LPL Financial (LPLA) continues to decline comment on “rumors and speculation” regarding a sale of the firm, CFO Matt Audette said during a call with equity analysts earlier this week.
A possible suitor who stepped forward in mid-October – former registered rep Joseph Nodarse, head of Hudson, Riley Asset Counsel – told ThinkAdvisor that he and some of his business contacts have decided against a deal with the independent broker-dealer, citing regulatory and other issues.
However, the IBD may be in talks with potential private-equity buyers, according to a story posted Thursday by Dealreporter. (LPL became a publicly traded firm in 2010, five years after it sold a 60% stake to Hellman & Friedman of San Francisco and Texas Pacific Group of Fort Worth.)
Rather than looking for buyers, Audette says the IBD is focused on “creating long-term value for our shareholders and … won’t comment beyond that.”
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LPL reported that its third-quarter net income rose 27% from last year to $52 million, or $0.58 per share, beating analysts’ estimates, late Wednesday. Sales, though, dipped 4% to about $1.02 billion, which were generally in line with what analysts expected.
The independent broker-dealer also said total brokerage and advisory assets grew 9% year over year and 3% sequentially to $502 billion. Net new advisory assets increased at an annualized rate of 8%, or $4.1 billion.
The independent broker-dealer remains upbeat about its strategy to keep commissions in retirement accounts and other moves it is making in response to the new DOL fiduciary rule. It has some $502 billion of client assets, $261 billion of which are retirement assets affected by the coming regulations.
“We believe we are leading the industry in innovating and adapting to the changing regulatory environment,” said Chairman and CEO Mark Casady in a statement. “Our efforts to be early in the market with solutions designed to help advisors meet a range of investor needs in the midst of regulatory changes are helping to create more opportunities for LPL and our advisors to grow.”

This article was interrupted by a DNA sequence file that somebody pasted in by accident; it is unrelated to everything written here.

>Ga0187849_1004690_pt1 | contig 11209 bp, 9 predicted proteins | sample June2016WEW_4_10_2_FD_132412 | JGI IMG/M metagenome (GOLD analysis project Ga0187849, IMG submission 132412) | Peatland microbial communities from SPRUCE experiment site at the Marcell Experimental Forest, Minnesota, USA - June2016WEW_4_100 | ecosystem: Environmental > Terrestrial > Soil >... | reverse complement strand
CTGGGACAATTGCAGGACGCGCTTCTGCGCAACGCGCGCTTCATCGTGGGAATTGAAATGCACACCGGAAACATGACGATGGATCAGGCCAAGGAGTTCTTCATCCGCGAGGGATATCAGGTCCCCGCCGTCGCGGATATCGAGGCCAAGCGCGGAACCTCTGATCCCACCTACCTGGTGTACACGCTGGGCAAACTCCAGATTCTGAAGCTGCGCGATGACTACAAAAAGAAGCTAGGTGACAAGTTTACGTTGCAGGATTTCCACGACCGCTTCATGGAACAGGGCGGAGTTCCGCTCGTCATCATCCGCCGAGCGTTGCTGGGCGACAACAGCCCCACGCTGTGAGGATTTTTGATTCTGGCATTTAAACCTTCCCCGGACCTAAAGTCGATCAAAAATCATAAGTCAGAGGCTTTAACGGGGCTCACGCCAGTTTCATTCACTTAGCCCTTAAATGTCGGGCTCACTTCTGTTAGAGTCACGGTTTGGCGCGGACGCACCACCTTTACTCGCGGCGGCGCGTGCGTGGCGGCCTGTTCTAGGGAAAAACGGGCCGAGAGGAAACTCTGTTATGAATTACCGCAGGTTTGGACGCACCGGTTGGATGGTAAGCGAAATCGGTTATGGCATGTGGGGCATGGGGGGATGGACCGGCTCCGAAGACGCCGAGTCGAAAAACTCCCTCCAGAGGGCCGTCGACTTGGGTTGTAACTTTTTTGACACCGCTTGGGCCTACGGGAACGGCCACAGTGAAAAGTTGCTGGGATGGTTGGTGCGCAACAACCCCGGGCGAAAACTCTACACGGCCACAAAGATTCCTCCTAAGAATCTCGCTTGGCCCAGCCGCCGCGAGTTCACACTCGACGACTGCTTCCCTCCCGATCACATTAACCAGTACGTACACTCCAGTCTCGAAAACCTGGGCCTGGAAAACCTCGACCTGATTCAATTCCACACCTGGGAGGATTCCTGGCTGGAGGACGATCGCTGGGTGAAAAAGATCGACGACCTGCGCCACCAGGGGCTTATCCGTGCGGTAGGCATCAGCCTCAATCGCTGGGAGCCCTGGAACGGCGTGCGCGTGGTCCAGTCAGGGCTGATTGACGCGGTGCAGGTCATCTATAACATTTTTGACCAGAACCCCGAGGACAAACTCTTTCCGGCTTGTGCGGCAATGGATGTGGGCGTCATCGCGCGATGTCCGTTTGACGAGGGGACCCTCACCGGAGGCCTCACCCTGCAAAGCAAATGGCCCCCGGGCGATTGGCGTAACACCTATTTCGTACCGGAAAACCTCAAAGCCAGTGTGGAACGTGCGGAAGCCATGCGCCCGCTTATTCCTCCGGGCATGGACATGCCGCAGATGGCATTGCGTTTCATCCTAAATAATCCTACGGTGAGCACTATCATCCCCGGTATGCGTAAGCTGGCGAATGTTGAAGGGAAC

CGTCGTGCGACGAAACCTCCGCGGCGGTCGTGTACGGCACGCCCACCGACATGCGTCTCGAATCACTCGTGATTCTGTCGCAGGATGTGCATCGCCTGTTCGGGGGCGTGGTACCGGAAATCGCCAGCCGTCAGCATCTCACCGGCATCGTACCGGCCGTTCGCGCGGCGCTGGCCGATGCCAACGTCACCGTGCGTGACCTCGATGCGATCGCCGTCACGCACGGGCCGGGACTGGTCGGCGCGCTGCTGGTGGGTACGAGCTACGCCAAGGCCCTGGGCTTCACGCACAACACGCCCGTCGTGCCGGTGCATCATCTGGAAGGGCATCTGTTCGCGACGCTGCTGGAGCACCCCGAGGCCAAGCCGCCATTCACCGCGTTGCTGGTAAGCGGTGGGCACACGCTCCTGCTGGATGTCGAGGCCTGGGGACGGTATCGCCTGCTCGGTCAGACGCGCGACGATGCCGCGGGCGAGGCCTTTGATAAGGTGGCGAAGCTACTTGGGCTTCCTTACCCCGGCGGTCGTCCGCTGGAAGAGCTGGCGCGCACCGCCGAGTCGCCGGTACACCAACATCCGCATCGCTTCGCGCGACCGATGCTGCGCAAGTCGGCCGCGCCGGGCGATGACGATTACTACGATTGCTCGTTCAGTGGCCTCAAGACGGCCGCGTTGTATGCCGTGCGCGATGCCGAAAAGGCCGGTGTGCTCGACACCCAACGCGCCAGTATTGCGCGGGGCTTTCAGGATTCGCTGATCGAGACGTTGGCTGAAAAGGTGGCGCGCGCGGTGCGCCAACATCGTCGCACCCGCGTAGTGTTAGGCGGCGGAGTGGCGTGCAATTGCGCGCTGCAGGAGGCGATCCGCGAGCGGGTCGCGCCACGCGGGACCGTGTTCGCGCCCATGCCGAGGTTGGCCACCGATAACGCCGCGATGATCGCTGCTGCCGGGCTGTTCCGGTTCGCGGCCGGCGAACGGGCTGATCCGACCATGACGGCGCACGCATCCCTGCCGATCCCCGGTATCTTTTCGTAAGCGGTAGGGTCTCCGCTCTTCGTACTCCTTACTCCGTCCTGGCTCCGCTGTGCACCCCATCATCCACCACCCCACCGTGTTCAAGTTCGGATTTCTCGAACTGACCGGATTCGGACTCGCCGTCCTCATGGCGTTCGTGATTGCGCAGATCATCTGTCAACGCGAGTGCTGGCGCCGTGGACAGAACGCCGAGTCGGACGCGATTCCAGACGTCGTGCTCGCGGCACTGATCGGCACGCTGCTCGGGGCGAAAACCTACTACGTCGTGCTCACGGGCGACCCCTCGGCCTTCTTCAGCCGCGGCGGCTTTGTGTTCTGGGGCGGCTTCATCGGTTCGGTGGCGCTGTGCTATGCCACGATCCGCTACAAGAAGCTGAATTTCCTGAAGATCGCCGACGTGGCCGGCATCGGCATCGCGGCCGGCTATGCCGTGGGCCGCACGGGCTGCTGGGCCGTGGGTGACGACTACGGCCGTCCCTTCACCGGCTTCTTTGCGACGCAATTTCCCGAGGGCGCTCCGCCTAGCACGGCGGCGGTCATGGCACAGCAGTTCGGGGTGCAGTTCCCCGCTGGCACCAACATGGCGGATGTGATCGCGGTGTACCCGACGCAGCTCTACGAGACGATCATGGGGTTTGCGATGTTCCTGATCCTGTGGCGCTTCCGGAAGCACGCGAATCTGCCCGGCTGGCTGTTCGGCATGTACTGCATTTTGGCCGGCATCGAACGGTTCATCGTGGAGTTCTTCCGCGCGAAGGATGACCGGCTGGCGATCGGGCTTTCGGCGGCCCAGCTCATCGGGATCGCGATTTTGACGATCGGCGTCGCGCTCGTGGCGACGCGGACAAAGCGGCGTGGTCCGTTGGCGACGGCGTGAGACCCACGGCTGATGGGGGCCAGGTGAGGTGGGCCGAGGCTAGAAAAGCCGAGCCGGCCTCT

When asked directly on an earnings conference call on Thursday if higher-than-expected DOL expenses could result in changes to the advisor payout grid or shifts in charges for services, Casady replied: “While there is always that flexibility … we don’t really see the need to do that. And, in fact, what we’ve been trying to do is grow volume growth and asset gathering and also to change these policies related to things like [the] direct business that will be helpful … We think that’s the right strategy and feel very comfortable that that’s going to give us some lift that we are not experiencing today.”
(Earlier this year, the firm said it planned to end its mutual-fund direct business, which let LPL advisors hold brokerage mutual fund investments directly with sponsors, April 10, 2017; it also explained that its new fund-only accounts will not entail IRA custodial fees, trading (or ticket) charges, inactive account or confirm fees, and fees for “systematics.”)
(Related: LPL Details New Mutual Fund Only Accounts)
In the third quarter, commission revenues for the IBD were $432 million, down 10% from last year and 3% from the prior quarter. Advisory fees of $322 million fell 6% from a year ago and less than 1% from Q2’16.
Asset-based revenues, though, grew 12% from the prior year to $138 million; this includes sponsor and cash-sweep revenues. Transaction and fee revenues were $108 million, up 3% year over year and 6% sequentially.
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